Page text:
There will be some high-profile absentees, but 120 heads of government are still turning up at Rio de Janeiro for the United Nations Conference on Sustainable Development, or Rio+20. Their task is so daunting that they are practically set up to fail: to chalk out a strategy for earth-friendly economic development, focused at eradicating poverty and hunger and meeting basic needs while simultaneously conserving the planet’s natural assets. This is even harder than it sounds; a UN report put out ahead of the conference says that of the 90-odd objectives agreed to in the original Earth Summit at Rio in 1992, barely four have seen adequate progress. However, that summit did serve as a progenitor for a series of crucial and unprecedented global accords. These included the Convention on Biodiversity, the UN Convention on Climate Change — which led to the formulation of the Kyoto Protocol, the UN Convention to Combat Desertification and the Copenhagen Declaration on Social Development, among others. Follow-up action on some of these conventions has not, sadly, been on the same scale as for the one on climate change. And even on climate change, the Kyoto pact is all set to expire this year without meeting its targets and without a consensus-based successor.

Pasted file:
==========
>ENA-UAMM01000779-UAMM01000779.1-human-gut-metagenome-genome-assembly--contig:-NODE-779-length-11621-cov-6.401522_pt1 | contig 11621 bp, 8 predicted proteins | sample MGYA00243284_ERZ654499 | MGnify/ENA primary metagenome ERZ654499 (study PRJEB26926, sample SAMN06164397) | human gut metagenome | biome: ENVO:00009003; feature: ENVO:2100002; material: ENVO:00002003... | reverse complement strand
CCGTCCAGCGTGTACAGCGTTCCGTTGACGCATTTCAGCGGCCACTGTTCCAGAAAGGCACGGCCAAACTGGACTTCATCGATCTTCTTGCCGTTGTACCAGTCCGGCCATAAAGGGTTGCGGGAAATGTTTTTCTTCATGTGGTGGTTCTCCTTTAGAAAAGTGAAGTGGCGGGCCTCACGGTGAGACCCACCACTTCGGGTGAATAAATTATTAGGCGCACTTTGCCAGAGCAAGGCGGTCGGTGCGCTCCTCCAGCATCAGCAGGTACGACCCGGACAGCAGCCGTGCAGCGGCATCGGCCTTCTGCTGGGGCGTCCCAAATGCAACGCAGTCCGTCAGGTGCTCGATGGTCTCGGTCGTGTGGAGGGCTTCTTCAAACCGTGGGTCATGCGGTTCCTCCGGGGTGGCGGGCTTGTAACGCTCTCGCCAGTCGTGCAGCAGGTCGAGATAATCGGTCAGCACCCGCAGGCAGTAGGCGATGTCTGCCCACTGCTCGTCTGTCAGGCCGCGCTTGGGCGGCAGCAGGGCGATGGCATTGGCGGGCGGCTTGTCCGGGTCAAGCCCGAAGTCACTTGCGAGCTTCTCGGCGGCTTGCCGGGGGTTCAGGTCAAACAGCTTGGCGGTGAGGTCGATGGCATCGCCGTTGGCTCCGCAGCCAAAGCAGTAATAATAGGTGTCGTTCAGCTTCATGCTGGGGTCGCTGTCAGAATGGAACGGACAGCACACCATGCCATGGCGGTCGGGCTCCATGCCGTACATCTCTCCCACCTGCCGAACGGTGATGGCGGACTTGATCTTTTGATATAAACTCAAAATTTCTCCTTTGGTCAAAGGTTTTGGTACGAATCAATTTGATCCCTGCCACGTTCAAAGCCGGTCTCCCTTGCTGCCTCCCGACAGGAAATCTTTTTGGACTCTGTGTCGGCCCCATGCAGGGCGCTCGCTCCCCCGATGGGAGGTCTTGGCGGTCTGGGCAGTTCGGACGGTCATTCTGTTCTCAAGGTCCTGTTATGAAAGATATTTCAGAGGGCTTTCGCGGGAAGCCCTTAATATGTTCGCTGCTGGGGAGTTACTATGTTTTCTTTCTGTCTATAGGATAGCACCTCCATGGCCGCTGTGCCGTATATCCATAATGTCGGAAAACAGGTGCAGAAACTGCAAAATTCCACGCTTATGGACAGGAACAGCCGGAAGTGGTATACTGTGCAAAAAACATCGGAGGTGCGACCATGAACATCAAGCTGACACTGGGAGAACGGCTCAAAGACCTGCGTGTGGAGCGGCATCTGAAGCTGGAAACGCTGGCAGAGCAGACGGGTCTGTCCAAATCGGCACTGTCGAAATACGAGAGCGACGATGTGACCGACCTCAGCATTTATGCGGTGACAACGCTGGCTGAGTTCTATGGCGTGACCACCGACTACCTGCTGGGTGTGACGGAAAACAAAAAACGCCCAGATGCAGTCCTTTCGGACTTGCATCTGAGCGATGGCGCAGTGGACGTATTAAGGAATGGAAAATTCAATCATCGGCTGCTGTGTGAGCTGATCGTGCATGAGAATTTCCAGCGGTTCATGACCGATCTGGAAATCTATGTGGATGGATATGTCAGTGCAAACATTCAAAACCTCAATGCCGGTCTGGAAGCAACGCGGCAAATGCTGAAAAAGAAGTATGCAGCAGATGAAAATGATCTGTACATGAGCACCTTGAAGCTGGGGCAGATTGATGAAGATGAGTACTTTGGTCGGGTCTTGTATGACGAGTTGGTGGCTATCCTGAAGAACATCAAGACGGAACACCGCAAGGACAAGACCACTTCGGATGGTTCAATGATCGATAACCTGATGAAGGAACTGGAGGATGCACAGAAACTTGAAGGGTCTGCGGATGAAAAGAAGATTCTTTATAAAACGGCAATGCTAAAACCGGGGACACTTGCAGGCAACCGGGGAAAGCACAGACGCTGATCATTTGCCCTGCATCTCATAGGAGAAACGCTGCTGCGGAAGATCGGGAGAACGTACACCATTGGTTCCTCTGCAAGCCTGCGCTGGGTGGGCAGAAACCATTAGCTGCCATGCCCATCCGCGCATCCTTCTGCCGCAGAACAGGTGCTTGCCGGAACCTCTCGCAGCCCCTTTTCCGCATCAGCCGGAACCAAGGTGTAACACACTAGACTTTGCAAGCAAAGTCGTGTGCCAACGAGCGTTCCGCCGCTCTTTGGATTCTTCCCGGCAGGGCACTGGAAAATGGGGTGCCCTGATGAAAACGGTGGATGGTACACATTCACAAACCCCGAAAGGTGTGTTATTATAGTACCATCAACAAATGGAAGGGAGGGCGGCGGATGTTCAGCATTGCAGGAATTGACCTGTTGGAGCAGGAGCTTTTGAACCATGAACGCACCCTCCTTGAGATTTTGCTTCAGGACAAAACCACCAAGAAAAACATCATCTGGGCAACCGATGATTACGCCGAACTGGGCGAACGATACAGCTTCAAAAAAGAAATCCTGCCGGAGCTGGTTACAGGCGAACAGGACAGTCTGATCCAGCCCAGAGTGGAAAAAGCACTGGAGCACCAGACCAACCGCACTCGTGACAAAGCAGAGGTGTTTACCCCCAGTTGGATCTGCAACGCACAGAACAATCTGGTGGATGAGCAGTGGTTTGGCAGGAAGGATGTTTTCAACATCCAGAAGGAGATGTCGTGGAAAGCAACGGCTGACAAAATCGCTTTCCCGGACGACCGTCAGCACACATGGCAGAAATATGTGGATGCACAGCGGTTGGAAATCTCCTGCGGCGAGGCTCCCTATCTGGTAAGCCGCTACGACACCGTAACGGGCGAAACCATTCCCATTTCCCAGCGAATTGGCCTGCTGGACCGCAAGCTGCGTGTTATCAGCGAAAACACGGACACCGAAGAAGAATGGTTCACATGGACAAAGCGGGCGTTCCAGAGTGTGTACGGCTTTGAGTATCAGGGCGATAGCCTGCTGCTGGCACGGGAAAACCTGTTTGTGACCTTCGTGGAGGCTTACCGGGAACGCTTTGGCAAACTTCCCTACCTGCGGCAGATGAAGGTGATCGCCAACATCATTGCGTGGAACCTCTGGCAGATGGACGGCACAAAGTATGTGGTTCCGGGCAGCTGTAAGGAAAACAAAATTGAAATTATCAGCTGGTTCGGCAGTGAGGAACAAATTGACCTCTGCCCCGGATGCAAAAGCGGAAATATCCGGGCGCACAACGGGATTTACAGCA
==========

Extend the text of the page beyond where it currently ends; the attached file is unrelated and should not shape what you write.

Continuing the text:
It can hardly be denied that, on the whole, the state of the earth’s living assets is worse now than it was 20 years ago. Nor is the future hopeful, as humanity exploits, annually, one-and-a-half times more natural resources than the planet can regenerate. India has at least managed a slew of recent legislative and policy initiatives, including the enactment of environment and biodiversity protection laws and the launch of various missions across government departments to combat climate change — besides, of course, working to meet the Millennium Development Goals on poverty, malnutrition and basic amenities.
India’s traditional image at international negotiations has been that of a deal-breaker rather than a deal-maker; but it cannot afford to indulge in any naysaying at a summit of this consequence. However, it must not allow fear of “isolation” to force it into, say, an alliance with the People’s Republic of China, as had happened at the Copenhagen climate change summit. The central effort at Rio is to get the laggard United States to sign on to the changes desired by developing countries, while simultaneously ensuring that Europe’s better performers do not sneak trade distortions disguised as environmental provisions. In this effort, China – which now pollutes at near-developed world levels – is not India’s natural ally. India, with its long and imperfectly protected shoreline and its vast exposure to climate risk (just think of the havoc a change in monsoon patterns would cause), is the country most at risk from climate change. Its economy is also poised to suffer the most from an overly restrictive agreement. Given the stakes, India’s negotiators should take the lead in finding a way forward.